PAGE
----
RT: Yatsenyuk has passionately argued many times that Russia should not intervene into Crimea’s affairs and that Kiev wouldn't recognize the results of Crimean referendum. Is that an attempt to protect Ukrainian territorial integrity or is it what Washington and Brussels want him to say?

NM: Mr. Yatsenyuk can certainly give a fairly impassioned speech, but who does he actually represent? Does he represent the Ukrainian people? Does he represent a portion of the Ukrainian people? Does he represent the international banker interests? Does he represent the US government that put him in the position he’s currently in? Who exactly is he speaking for? Until we can figure that out, we can’t really figure out what any of his words mean.

Tuesday, March 11, 2014

The Sane Hitchens on Russia

Peter Hitchens, the younger (and saner) brother of the late Christopher, offers a refreshing view of the entire Ukraine mess, writing in the Mail on Sunday. Excerpts followed by my comments:
Any visitor to Sevastopol will find it contains many monuments to genuinely heroic defences of that city against invasion (one of those invasions was our more or less incomprehensible incursion into the Crimea 160 years ago, which achieved a good deal less than nothing and cost a great deal of lives). The biggest memorials commemorate the 1941-44 invasion by Germany, which was resisted and eventually expelled at great human and material cost, in battles whose names and nature are unknown to most in the ‘West’.

If they knew more about it, they might understand why Russians are ‘paranoid’. The country has no natural defensible borders. A street in southern Moscow, Ulitsa Bolshaya Ordinka (the street of the Great Horde) commemorates to this day the five-yearly visits to Moscow of the Great Horde, to collect tribute from that frontier city. We tend to think that the Urals, supposedly mountains but really rather unimpressive hills, form Russia’s eastern boundary. But it isn’t really true. From every direction, the heart of Russia lies open to invaders. Moscow has been invaded or occupied by Swedes, Poles, Lithuanians, The Golden (or Great)  Horde, Crimean Tatars, Napoleon,  No wonder the Russian word for ‘security’ (Byezopasnost) is a negative construction (‘Byez’ means ‘without’ ; ‘Opasnost’ means ‘danger’). The natural state of things is danger.
Contrast this with the British and American world view, predicated on having a large body of water as a moat securing them from any attack. In the Anglo-American mind, war is something that happens "over there". Russian wars generally begin with someone invading Russia, and generally end with the Russians gloating in the defeated invader's capital.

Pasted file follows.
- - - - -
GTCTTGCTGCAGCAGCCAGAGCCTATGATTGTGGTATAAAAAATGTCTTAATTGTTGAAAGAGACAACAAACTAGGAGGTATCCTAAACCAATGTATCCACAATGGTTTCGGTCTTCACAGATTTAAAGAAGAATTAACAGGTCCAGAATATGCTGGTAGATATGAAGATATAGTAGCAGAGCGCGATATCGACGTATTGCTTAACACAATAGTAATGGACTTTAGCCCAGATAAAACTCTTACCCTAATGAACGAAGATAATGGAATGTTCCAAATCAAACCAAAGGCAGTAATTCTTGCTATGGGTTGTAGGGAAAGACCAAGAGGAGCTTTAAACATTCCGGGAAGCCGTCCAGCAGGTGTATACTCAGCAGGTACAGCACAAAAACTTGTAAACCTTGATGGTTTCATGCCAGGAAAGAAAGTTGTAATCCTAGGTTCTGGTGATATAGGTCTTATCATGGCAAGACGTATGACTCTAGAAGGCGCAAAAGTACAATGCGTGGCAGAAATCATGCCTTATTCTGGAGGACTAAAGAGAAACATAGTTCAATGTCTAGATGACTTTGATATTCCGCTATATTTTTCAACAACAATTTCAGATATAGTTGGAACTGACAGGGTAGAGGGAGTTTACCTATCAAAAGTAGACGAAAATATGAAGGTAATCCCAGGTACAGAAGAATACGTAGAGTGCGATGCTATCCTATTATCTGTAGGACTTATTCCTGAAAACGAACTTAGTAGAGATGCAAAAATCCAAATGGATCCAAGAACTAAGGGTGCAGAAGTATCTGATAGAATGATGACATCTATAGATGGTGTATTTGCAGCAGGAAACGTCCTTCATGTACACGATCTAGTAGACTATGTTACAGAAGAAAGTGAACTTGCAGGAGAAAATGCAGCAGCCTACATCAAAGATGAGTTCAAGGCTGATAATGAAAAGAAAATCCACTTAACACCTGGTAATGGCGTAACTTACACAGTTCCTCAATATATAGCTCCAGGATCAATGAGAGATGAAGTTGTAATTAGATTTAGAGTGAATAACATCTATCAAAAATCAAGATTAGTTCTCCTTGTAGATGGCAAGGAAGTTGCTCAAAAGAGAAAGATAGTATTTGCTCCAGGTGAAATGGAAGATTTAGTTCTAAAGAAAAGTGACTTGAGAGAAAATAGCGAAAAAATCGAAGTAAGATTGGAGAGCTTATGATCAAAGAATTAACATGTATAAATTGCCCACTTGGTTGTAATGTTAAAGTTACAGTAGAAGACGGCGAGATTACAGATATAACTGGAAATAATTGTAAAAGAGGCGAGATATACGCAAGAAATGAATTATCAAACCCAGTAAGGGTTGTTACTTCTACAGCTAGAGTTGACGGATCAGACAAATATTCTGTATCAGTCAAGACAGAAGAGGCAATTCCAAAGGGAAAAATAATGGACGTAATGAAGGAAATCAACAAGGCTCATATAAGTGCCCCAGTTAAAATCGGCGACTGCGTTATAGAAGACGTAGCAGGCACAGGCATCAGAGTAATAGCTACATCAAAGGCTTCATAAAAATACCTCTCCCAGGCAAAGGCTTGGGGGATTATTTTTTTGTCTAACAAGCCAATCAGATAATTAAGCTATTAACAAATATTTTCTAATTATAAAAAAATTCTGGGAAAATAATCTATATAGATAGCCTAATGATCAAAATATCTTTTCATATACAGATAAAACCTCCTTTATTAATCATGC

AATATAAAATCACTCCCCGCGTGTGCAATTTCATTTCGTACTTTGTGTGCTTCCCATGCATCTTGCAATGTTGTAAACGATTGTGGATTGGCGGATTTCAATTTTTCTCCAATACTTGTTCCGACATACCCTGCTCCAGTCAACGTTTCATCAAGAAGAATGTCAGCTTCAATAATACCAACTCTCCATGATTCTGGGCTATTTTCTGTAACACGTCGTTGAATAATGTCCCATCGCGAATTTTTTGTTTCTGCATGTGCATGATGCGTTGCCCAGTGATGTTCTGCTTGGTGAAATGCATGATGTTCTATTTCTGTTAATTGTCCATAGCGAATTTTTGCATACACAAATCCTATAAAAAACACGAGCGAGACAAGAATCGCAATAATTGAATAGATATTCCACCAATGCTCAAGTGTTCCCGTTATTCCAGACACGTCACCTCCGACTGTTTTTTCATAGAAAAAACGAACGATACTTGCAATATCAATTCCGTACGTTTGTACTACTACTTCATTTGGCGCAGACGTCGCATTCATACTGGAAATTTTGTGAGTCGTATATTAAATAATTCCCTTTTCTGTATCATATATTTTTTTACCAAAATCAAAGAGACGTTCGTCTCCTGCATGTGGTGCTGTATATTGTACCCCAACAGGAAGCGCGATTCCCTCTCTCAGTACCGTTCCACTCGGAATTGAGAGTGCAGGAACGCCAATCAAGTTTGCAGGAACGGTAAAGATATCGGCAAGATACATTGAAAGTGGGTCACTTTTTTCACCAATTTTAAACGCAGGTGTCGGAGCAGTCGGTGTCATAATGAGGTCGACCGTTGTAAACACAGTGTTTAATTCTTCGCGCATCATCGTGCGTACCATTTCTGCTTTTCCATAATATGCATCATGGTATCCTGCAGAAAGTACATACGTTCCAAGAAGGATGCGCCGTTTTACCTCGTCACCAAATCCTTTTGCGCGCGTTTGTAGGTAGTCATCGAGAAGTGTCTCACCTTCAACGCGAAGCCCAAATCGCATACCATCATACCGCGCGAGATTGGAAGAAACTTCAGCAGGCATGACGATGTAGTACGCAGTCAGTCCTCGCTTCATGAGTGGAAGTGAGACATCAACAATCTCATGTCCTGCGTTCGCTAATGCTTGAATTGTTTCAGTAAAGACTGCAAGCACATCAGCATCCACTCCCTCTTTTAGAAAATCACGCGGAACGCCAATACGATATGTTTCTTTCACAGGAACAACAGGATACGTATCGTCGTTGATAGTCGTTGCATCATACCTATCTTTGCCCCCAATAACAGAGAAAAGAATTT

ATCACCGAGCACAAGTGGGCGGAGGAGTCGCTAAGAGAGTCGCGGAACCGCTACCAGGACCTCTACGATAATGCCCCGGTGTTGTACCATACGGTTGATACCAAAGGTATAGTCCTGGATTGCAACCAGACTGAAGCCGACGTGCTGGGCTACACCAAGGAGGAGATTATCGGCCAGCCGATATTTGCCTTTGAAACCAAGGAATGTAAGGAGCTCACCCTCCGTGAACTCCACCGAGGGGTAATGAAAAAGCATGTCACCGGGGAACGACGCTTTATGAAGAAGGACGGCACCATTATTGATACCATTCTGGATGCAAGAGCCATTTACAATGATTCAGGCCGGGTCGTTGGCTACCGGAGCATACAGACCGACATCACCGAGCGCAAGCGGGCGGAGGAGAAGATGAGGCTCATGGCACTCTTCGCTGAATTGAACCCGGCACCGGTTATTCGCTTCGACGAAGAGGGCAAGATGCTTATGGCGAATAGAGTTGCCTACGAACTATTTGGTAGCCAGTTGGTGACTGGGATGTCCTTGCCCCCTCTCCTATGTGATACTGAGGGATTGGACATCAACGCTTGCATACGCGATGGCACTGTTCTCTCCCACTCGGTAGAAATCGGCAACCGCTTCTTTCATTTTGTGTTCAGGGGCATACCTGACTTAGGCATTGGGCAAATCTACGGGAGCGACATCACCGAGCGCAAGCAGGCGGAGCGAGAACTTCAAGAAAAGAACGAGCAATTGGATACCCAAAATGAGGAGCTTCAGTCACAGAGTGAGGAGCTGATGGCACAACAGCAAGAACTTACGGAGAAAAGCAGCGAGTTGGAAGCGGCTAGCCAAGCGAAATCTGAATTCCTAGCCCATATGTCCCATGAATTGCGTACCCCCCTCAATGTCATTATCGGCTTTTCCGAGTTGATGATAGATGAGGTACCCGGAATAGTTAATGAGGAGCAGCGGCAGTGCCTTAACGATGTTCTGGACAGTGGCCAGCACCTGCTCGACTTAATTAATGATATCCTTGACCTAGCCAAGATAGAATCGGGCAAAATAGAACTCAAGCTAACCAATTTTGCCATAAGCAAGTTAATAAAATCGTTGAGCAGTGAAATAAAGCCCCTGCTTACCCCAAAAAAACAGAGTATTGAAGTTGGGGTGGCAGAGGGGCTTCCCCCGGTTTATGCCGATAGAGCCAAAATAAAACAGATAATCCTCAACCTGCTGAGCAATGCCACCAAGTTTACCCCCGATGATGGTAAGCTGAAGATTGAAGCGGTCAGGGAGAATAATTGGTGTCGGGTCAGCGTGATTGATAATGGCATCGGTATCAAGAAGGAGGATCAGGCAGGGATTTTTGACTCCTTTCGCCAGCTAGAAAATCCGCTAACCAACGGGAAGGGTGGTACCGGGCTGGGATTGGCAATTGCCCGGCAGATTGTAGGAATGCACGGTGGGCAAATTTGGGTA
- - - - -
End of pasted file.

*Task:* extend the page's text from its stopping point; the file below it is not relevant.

One might add that states which supported the invasions of Iraq and Afghanistan, and the attack on Libya, cannot really get very hot under the collar about Russia’s intervention in Ukraine.
But they are - because their worldview is Who/Whom, where they can do no wrong, and the designated Other can do no right.
It’s also interesting that Ukraine, while giving Crimea a great deal of autonomy, always strove to prevent a referendum on the region’s future, knowing for certain that it would lead to open calls for a return to Russian rule. Were I a Ukrainian politician or citizen, I would actively support the return of Crimea to Russia, because it was always bound to lead to trouble...
In fact, a fellow blogger suggested just yesterday that Russia may not want to take Crimea out of Ukraine, as that would only strengthen the Banderovtsi.
What continues to strike me about this whole row is the inability of most people to view Russia as a country, or Russians as people. Russia is portrayed as a bogeyman, and its people as either oppressed or as tools of a new Hitler.
This should actually not be so surprising. Isn't the key characteristic of the postmodern Western mind the lack of actual empathy, and the tyranny of the false one? Other people are never seen as having agency, they are either oppressors or oppressed.
Let me remind readers that Russia existed as a civilisation long before Lenin turned it into a Communist slum.... Russia still contains a large, educated, cultured middle class, who of necessity care more about history, literature and patriotism than their complacent, spoiled, semi-conscious western equivalents.  They, their parents and their grandparents have seen with their own eyes what can go wrong with a happy life, how suddenly it can happen, how little you can do about it, if invaders come, or if fools are in charge of your country, or both.
This is why "Pussy Riot" is rightly condemned by most Russians for what it really is - a group of spoiled, entitled brats acting like animals in public to get attention. Meanwhile, the "liberals" - the kind of Russians favored in the West, who don't even like to call themselves Russians - go so far as to complain the Nazis had lost the war, because had Germany won, they'd all be driving BMWs and making German wages. I kid you not.